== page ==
With Red Eyes, French-Beninese chanteuse Mina Agossi dives delivers an array of eclectic selections drawn across a darker-shaded palette of blues, rock, folk-country, bossa nova and jazz.
There are interesting elements here, highlighted by Agossi’s unique voice. Her vocal approach is theatrical, but, not a distracting presence. It is seeped in emotion. She relies on nuance and deftly integrates lyric with appropriate textural approach. That ability dovetails with these diverse selections. They’re drawn from a range of artists and styles - from rock’s Jimi Hendrix to jazz’s Archie Shepp.
Rocker Billy Idol’s “Eyes Without a Face” is a perfect choice as opener that lags over an underwhelming supporting arrangement - unfortunate, as Agossi’s performance deserved more at launch.
Agossi offers four originals, each demonstrating an affinity for traditional genres. “The Crying Girl” is down-home emotion wherein Agossi spews heart out. “Sleep Babe Blues” is blue heat. “Oh, You!” is a good-time roller aided by Sue Richardson’s growling trumpet. “Red Eyes,” has 1950s early R+B rock blues all over it.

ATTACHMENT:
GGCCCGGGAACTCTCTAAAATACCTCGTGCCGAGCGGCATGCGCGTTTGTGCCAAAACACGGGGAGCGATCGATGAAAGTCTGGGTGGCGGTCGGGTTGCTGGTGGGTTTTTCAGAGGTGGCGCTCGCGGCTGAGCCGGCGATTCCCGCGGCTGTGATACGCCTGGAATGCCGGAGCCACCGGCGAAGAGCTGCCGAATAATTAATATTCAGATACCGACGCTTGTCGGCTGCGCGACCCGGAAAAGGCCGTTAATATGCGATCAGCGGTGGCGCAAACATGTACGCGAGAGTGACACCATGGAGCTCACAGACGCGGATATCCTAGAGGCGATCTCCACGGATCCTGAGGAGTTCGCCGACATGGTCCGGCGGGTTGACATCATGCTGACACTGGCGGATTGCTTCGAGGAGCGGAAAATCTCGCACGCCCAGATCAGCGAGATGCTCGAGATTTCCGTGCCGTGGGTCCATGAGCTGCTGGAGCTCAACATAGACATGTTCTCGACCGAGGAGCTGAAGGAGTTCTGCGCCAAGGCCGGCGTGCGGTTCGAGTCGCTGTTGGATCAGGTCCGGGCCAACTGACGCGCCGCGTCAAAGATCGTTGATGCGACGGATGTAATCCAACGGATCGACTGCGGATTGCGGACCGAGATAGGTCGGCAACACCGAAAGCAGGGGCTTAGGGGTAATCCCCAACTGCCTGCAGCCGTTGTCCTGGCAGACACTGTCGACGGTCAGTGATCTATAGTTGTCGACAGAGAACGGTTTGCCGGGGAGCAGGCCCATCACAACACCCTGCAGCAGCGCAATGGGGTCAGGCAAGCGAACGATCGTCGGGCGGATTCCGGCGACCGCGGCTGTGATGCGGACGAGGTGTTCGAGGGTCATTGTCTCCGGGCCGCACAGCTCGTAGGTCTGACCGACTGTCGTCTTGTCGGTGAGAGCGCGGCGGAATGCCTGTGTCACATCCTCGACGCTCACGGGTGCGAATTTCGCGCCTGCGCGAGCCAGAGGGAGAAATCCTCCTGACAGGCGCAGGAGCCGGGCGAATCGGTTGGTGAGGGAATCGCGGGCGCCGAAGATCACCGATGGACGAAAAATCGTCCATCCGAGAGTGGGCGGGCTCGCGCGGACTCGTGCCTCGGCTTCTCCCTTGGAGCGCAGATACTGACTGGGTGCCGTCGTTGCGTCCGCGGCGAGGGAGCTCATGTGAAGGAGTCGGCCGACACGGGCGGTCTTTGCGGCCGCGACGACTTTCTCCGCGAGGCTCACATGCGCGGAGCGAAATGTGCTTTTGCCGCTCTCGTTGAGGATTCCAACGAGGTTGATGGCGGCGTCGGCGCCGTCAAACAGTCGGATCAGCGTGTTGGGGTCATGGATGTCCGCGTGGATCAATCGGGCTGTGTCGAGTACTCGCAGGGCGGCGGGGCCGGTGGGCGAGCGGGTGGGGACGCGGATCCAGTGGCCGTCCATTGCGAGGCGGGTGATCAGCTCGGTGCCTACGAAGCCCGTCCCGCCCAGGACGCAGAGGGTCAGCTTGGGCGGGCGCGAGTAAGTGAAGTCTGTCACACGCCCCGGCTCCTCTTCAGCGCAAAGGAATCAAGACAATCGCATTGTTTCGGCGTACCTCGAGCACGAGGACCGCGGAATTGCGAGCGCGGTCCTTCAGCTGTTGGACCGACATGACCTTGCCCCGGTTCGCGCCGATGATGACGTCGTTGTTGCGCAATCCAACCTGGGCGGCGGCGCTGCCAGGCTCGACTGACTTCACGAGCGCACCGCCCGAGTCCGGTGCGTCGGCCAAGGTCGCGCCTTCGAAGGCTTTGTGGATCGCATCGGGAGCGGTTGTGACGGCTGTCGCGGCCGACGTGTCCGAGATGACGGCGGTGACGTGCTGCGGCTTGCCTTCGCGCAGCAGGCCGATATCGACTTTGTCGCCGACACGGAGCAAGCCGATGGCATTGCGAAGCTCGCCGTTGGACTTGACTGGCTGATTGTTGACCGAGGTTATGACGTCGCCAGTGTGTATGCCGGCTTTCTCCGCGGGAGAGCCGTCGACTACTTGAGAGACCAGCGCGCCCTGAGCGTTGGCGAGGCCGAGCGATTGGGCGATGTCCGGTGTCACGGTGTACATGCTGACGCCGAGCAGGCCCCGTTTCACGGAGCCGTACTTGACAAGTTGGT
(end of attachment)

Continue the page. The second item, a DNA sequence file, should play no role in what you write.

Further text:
“The Stars in Your Eyes” is a beautiful bossa nova from guest Archie Shepp. The vocal duet, however, falls short as compared with the music. Shepp’s unique saxophone sound is somewhat in discord with the selection. This is not Getz/Gilberto.
“Why Did You Do It?” is Delta-oriented with hard guitar strumming intro reminiscent of Creedence Clearwater Revival. Hendrix’s “Red House” continues the blues salute with Shepp offering a soulful solo. “Let It Rain” frames Agossi’s wonderful ability to deliver a lyric. It’s a highlight.
Red Eyes is engaging listening wherein a talented artist takes risks, embraces her material well and ultimately shines.
More Articles in Community Articles
M.O.D. Technologies Adds Re-Imagined US / Russia Collaboration To Its Incunabula Digital Series, TIMEZONE - Lost Nations
SFJAZZ Collective Comes to the Wallis Annenberg Center
Chick Corea Herbie Hancock Tour 2015 in Philadelphia
Chris Potter Takes Charge at SFJAZZ
Light of Jazz in a Dark PLace
George Coleman & Charles Lloyd: Two Tenors from Memphis